|Feudalism and Medieval life
Feudalism. The social structure of the Middle Ages was organized round the system of Feudalism. Feudalism in practice meant that the country was not governed by the king but by individual lords, or barons, who administered their own estates, dispensed their own justice, minted their own money, levied taxes and tolls, and demanded military service from vassals. Usually the lords could field greater armies than the king. In theory the king was the chief feudal lord, but in reality the individual lords were supreme in their own territory. Many kings were little more than figurehead rulers.
Feudal Ties. Feudalism was built upon a relationship of obligation and mutual service between vassals and lords. A vassal held his land, or fief, as a grant from a lord. When a vassal died, his heir was required to publicly renew his oath of faithfulness (fealty) to his lord (suzerain). This public oath was called "homage".
A Vassal's Obligations. The vassal was required to attend the lord at his court, help administer justice, and contribute money if needed. He must answer a summons to battle, bringing an agreed upon number of fighting men. As well, he must feed and house the lord and his company when they travelled across his land.
This last obligation could be an onerous one. William the Conqueror travelled with a very large household, and if they extended their stay it could nearly bankrupt the lord hosting them. In a few days of Christmas feasting one year William and his retinue consumed 6,000 chickens, 1,000 rabbits, 90 boars, 50 peacocks, 200 geese, 10,000 eels, thousands of eggs and loaves of bread, and hundreds of casks of wine and cider.
A Lord's Obligations. On the lord's side, he was obliged to protect the vassal, give military aid, and guard his children. If a daughter inherited, the lord arranged her marriage. If there were no heirs the lord disposed of the fief as he chose.
Manors. Manors, not villages, were the economic and social units of life in the early Middle Ages. A manor consisted of a manor house, one or more villages, and up to several thousand acres of land divided into meadow, pasture, forest, and cultivated fields. The fields were further divided into strips; 1/3 for the lord of the manor, less for the church, and the remainder for the peasants and serfs. This land was shared out so that each person had an equal share of good and poor. At least half the work week was spent on the land belonging to the lord and the church. Time might also be spent doing maintenance and on special projects such as clearing land, cutting firewood, and building roads and bridges. The rest of the time the villagers were free to work their own land.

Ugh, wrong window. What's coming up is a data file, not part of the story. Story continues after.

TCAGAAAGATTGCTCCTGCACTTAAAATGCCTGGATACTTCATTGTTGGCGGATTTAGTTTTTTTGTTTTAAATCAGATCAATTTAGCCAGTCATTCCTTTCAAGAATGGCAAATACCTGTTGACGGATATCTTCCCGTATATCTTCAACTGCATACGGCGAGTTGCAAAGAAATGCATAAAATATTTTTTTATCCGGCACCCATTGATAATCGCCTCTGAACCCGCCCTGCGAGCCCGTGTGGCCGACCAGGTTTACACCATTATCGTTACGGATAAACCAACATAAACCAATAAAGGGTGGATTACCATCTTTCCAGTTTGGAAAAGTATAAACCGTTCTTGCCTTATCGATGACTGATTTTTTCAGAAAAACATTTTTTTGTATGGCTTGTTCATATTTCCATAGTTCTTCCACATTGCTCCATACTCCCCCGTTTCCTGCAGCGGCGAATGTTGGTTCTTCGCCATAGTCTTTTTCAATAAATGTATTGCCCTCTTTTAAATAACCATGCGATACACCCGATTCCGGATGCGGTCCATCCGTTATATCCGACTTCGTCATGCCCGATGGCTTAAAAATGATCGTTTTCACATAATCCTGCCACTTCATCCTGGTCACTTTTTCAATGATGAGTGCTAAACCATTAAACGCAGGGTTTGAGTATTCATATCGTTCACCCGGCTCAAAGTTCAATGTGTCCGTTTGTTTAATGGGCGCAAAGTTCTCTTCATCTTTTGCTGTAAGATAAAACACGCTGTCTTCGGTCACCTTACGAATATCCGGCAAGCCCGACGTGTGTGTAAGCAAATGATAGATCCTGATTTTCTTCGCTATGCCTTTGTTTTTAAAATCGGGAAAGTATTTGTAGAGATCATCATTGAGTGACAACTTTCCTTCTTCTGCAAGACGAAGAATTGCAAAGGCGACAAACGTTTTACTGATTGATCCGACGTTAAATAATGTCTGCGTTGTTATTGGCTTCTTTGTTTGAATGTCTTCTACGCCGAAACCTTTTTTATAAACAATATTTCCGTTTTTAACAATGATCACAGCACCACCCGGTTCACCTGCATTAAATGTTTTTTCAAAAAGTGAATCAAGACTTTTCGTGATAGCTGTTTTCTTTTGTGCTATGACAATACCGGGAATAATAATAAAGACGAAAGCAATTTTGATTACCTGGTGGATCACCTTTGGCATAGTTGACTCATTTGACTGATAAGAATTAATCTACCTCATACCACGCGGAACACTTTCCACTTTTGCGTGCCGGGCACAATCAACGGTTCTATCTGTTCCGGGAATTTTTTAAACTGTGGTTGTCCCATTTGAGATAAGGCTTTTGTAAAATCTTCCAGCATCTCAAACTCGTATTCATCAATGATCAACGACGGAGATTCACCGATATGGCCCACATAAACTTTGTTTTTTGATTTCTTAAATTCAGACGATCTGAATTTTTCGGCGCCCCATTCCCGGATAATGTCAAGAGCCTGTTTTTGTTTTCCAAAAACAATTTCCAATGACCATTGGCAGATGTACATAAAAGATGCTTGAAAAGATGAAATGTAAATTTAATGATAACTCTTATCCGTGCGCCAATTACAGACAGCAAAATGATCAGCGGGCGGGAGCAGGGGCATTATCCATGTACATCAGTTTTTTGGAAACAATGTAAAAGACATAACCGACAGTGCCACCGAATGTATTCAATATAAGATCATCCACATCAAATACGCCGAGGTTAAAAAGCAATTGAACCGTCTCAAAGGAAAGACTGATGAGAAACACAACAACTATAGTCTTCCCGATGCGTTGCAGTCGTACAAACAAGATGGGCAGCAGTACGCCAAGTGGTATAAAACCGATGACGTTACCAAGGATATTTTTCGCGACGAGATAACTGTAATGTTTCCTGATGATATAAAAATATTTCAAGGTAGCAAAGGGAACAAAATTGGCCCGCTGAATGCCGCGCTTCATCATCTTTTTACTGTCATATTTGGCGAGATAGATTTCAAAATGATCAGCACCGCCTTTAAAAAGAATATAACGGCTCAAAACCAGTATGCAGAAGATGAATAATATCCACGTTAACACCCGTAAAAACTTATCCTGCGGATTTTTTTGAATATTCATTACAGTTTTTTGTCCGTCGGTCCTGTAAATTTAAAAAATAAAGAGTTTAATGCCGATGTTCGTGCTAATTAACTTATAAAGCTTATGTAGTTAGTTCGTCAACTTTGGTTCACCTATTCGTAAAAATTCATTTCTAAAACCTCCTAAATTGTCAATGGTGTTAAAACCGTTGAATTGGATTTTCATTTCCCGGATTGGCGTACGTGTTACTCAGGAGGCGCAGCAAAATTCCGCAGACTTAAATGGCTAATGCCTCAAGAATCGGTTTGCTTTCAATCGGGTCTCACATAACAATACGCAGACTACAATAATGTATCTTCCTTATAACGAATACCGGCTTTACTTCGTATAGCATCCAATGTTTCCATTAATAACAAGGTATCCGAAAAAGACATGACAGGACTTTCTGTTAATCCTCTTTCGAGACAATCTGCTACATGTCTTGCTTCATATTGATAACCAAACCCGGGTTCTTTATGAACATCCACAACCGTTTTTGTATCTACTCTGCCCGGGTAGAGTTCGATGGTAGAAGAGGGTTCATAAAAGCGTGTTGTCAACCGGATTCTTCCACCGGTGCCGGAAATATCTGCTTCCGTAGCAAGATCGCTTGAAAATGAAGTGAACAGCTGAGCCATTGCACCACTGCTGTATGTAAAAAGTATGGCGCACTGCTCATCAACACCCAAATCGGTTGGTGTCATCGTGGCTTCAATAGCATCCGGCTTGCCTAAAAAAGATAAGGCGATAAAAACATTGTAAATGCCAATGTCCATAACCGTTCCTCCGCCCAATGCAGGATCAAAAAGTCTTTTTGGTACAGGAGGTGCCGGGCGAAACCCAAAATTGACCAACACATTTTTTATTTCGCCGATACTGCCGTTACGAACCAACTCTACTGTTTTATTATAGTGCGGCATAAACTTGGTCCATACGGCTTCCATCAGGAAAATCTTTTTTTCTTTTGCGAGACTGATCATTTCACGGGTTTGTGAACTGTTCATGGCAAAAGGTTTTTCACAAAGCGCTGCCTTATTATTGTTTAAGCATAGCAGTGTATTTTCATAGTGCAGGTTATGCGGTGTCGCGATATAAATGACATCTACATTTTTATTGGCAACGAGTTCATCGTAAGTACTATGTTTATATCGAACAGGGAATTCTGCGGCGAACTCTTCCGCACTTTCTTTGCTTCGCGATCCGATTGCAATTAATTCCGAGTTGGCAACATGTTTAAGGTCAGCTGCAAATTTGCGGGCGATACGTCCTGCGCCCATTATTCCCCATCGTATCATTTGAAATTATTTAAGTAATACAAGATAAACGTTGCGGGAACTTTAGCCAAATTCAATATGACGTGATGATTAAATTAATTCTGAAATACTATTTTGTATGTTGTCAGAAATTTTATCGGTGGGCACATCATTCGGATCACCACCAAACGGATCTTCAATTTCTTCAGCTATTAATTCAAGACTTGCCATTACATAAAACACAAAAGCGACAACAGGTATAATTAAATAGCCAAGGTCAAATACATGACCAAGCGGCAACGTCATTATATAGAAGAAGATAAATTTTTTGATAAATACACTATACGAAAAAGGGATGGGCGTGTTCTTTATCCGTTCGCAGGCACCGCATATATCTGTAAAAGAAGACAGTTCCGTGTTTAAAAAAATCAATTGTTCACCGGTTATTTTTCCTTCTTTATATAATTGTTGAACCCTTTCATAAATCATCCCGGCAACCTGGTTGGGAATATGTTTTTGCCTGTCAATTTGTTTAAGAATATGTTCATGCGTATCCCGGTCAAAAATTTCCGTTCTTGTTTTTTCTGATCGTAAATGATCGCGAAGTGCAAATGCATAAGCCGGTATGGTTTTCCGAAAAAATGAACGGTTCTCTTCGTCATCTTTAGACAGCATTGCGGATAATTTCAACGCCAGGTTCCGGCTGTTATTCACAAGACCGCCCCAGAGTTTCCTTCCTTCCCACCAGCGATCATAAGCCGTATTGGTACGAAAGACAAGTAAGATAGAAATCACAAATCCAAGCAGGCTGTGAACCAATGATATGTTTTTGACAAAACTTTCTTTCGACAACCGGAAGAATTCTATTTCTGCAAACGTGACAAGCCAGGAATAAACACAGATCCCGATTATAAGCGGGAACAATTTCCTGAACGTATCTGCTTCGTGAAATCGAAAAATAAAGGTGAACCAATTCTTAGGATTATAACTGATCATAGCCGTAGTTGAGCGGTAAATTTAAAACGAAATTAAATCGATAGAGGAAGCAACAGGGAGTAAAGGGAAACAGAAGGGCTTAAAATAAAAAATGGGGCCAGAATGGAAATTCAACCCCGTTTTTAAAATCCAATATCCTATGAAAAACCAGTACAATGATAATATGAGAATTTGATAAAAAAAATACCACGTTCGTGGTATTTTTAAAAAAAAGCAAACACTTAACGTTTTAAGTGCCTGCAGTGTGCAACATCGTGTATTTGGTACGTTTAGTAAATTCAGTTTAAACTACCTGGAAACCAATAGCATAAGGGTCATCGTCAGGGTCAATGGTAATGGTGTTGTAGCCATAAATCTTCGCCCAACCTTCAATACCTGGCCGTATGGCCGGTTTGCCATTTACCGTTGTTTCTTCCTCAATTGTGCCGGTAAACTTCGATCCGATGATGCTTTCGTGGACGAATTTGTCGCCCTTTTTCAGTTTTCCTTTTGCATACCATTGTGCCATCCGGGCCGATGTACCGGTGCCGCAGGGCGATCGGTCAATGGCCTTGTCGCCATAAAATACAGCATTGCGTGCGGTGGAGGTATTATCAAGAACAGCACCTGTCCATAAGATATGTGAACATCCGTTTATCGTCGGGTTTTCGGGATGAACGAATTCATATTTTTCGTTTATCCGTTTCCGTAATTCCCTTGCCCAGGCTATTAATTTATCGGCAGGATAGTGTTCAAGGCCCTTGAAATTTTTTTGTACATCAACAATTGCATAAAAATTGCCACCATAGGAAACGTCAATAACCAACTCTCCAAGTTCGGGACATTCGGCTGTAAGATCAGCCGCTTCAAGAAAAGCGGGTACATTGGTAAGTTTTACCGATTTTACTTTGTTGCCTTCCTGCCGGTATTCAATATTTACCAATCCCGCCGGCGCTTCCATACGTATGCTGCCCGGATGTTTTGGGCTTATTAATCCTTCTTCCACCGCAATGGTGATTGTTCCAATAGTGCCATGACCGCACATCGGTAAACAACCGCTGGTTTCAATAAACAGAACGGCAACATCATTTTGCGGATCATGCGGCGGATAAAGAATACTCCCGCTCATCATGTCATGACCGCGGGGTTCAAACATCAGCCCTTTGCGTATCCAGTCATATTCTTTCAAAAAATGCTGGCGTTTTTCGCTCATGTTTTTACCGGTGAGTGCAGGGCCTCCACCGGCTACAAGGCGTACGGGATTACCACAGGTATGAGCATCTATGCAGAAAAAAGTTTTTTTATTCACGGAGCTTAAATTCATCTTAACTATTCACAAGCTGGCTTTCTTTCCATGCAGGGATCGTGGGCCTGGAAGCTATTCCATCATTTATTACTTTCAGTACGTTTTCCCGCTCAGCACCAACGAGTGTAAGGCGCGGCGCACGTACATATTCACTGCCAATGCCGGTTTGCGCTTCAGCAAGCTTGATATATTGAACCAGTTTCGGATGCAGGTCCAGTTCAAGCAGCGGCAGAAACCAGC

Food and Drink. The fare at the lord's table was as full of variety as the peasant's was spare. Meat, fish, pastries, cabbage, turnips, onions, carrots, beans, and peas were common, as well as fresh bread, cheese, and fruit. At a feast spitted boar, roast swan, or peacock might be added.
Wine or ale was drunk, never water, which was rightly considered suspect. Ale was the most common drink, but it was not the heady alcoholic drink we might imagine. It was thin, weak, and drunk soon after brewing. It must have had little effect on sobriety. Fruit juices and honey were the only sweeteners, and spices were almost unknown until after the Crusades.
Table Manners. Meat was cut with daggers and all eating was done with the fingers from trenchers, or hollowed out husks of bread. One trencher was used by two people, and one drinking cup. Scraps were thrown on the floor for the dogs to finish. There were no chimneys, and the fireplace was in the middle of the hall. Smoke escaped by the way of louvres in the roof (at least in theory).
House Layout. In the early medieval period the centre of life in castles and manors was the great hall, a huge, multipurpose chamber safely built upon the second floor. These halls were dimly lit, due to the need for massive walls with small windows for defense from attack. In the 14th century the hall descended to the ground floor, and windows grew in size, indicating increased security. The solar, or family room, remained on the first floor. It became the custom for the family to eat in the solar, leaving the great hall to minor guests and servants.
Hall life decreased as trade increased. Trades specialized and tradesmen and women moved out of the hall. The communal life of the hall declined and families became more private. Manors sustained fewer people as trades separated from the manor community.
The Serf's Life. Although not technically a slave, a serf was bound to a lord for life. He could own no property and needed the lord's permission to marry. Under no circumstance could a serf leave the land without the lord's permission unless he chose to run away. If he ran to a town and managed to stay there for a year and a day, he was a free man. However, the serf did have rights. He could not be displaced if the manor changed hands. He could not be required to fight, and he was entitled to the protection of the lord.
Role of Women